Sen. Kamala Harris kicks off presidential campaign with Oakland rally
on January 29, 2019
Senator Kamala Harris leaned into her East Bay roots as she held the first official rally of her presidential campaign in Oakland on Sunday. Stepping onto a podium in the shade of a flag-draped Oakland City Hall, Harris waved at the largest crowd ever gathered in her support, unable to contain a broad, excited smile.
An estimated 20,000 people poured into Frank H. Ogawa Plaza and overflowed into the streets surrounding Oakland City Hall. Cheers and chants drawing out the three syllables of the senator’s first name rippled through the city blocks.
Harris introduced herself as a “daughter of Oakland” and daughter of immigrants, raised by a mother from India and a father from Jamaica. In a forceful speech, she sketched out a campaign platform centered on a narrative that connects her record as California’s attorney general — a subject of much contention among some progressive voters—to a tenacious commitment to public service. She described herself as a prosecutor who has fought against banks and transnational drug smugglers and allied herself with criminal justice reform and survivors of sexual assault.
“My whole life, I’ve only had one client: the people,” said Harris.
She skewered the Trump administration’s policies with crowd-rousing one-liners, calling the border wall a “medieval vanity project” and characterizing purported Russian interference in the 2016 election as “foreign powers infecting the White House like malware.”
In a wide-ranging speech centered on the themes of truth and integrity, she spoke about universal pre-kindergarten and debt-free college, preserving reproductive rights, welcoming refugees to the United States and creating pathways to citizenship, solving the opioid crisis, and supporting “Medicare For All,” or single payer universal health insurance.
Knowing that her Oakland speech would also address a national audience of Democrats whom she hopes to coalesce in her support, she positioned herself as a unifier while signaling toward a desire to have tough conversations about the “uncomfortable but honest truth” about “age-old forms of hate with new fuel.”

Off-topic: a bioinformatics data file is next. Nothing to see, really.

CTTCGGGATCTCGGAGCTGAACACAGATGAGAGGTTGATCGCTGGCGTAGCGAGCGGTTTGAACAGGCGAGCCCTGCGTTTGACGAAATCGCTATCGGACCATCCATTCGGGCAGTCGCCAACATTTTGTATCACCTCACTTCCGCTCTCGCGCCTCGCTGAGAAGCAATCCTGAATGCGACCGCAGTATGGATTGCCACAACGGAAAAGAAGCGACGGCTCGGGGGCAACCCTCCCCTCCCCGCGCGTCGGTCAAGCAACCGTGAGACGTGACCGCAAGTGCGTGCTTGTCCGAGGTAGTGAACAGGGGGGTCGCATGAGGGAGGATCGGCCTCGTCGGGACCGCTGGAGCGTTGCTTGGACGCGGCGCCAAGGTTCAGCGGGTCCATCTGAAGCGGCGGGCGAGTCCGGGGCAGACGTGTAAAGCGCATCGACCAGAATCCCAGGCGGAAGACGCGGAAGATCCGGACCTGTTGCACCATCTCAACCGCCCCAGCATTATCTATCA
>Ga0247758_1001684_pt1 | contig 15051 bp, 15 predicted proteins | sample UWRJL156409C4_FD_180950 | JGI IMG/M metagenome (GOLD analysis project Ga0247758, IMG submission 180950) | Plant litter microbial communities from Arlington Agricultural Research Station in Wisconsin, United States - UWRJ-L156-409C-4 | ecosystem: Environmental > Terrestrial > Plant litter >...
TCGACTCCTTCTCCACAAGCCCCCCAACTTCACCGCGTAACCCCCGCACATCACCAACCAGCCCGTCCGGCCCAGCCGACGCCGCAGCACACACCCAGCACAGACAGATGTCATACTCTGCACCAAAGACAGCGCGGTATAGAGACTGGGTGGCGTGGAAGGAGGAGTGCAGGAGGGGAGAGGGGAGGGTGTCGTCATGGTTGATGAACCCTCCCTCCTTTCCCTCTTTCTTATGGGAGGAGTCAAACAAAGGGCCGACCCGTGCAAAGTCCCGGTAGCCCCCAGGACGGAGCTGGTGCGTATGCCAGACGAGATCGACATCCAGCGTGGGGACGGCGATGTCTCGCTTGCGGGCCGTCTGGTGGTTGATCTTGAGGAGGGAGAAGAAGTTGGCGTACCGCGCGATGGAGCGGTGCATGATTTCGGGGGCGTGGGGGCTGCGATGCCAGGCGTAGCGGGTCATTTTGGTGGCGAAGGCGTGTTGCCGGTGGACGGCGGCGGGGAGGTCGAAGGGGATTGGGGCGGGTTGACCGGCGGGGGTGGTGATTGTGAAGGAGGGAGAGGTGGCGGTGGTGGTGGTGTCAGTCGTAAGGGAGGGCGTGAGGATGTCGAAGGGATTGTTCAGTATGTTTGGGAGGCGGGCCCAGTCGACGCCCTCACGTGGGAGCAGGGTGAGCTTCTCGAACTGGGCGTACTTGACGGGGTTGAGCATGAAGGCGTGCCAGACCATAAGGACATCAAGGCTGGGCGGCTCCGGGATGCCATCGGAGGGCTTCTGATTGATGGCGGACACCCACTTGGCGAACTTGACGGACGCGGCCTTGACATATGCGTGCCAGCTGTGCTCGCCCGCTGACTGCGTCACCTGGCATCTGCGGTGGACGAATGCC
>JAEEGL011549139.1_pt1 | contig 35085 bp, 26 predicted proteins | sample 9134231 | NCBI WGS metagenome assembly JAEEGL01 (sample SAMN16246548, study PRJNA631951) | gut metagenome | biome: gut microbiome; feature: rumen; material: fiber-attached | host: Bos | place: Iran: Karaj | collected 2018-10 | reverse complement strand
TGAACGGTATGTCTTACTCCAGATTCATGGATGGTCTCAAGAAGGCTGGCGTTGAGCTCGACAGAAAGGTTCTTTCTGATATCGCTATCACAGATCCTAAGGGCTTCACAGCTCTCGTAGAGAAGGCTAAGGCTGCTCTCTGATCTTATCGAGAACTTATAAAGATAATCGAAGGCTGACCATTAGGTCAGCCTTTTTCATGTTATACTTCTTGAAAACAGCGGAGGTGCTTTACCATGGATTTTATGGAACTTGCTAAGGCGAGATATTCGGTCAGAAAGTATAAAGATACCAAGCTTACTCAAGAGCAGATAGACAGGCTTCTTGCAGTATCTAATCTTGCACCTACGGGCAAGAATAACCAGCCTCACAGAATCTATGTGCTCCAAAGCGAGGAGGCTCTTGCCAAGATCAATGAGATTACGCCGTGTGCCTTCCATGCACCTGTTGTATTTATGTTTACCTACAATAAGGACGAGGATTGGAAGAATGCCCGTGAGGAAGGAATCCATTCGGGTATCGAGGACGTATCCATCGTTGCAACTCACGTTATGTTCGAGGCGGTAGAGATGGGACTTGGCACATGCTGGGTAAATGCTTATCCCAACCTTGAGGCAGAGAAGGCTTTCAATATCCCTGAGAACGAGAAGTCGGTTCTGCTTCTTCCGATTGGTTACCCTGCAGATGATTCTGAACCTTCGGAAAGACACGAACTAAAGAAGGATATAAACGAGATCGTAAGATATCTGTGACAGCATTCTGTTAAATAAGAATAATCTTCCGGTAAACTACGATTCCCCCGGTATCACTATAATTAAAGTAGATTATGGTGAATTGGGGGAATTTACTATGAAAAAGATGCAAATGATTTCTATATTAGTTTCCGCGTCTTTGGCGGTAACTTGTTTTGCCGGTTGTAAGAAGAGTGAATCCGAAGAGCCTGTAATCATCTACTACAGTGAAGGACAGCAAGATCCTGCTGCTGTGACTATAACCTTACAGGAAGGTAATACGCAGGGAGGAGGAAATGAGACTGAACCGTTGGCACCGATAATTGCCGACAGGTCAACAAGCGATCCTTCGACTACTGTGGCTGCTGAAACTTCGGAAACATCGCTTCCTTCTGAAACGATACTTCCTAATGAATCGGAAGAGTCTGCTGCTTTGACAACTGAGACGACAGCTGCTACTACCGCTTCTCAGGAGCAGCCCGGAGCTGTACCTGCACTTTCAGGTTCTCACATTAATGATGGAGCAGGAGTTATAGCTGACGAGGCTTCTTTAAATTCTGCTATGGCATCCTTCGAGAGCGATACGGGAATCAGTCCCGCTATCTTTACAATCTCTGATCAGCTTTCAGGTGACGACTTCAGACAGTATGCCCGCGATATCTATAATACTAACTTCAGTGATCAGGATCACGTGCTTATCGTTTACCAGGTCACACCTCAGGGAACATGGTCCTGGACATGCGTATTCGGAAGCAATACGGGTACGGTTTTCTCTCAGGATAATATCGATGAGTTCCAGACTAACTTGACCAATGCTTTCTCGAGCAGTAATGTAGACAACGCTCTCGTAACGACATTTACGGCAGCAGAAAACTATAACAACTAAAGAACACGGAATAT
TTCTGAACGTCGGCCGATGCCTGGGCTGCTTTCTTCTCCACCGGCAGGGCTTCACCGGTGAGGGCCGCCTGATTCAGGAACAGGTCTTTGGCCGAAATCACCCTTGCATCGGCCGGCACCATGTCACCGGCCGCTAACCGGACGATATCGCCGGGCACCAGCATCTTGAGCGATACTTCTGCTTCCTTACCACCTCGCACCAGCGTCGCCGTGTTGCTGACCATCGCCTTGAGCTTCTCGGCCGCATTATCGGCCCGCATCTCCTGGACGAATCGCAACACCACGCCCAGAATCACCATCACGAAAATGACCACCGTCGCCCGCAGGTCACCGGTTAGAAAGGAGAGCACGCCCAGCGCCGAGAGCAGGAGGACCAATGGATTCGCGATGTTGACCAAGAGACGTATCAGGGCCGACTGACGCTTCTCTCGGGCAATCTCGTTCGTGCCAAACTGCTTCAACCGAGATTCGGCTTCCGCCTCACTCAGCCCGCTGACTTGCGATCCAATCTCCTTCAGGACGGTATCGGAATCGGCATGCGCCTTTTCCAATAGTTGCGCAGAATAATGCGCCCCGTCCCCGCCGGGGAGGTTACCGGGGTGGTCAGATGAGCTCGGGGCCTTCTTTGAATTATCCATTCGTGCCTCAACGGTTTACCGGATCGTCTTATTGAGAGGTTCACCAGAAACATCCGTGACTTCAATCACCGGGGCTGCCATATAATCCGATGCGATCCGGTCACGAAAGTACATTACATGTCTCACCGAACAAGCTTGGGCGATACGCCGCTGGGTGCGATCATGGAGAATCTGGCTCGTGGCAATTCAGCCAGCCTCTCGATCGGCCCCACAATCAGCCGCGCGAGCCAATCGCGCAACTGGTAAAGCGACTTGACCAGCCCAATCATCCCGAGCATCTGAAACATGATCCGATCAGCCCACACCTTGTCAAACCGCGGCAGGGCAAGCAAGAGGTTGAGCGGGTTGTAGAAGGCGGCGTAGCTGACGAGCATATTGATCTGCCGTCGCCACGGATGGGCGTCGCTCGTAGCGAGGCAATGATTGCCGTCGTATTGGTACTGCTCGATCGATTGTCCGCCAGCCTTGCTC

“I’m not talking about unity for the sake of unity,” said Harris. “I’m not talking about some facade of unity.”
She characterized her campaign’s brand of unity as “equal treatment, collective purpose, freedom from all.”
“I am not perfect,” said Harris, without directly addressing criticisms of her prosecutorial record. “But I will speak with decency, moral clarity, and treat all people with dignity and respect.”
With live music from Samba Funk—an Oakland-based Brazilian dance and music collective—and a performance of the national anthem by the Oakland Interfaith Gospel Choir, the scene downtown felt like a warm homecoming. Oakland Mayor Libby Schaaf officially endorsed Harris and introduced her as a champion of “Oakland progressive values.”
Feminist pop hits like “Girl on Fire” by Alicia Keys and “Run The World (Girls)” by Beyonce blared from the loudspeakers. Merchants lining Broadway sold Kamala Harris t-shirts alongside a slew of resistance-themed buttons and bumper stickers with phrases like “Dump Trump,” “Fight Like a Girl” and “Women’s March.” Text on a large screen in the plaza asked people to text “Fearless” to the Harris campaign to get updates.
Born to immigrant parents who met as graduate students at UC Berkeley during the Civil Rights Movement, Harris often touts her East Bay roots. She grew up in Oakland and Berkeley, and after graduating from Howard University where she earned a degree in political science and economics, she returned to the Bay Area for law school. She began her career as an Alameda County Deputy District Attorney, and then spent six years as San Francisco’s District Attorney.
She was elected as California’s Attorney General in 2010. In that role, she introduced police bias training and increased the transparency of justice data, and advocated for foreclosure relief legislation.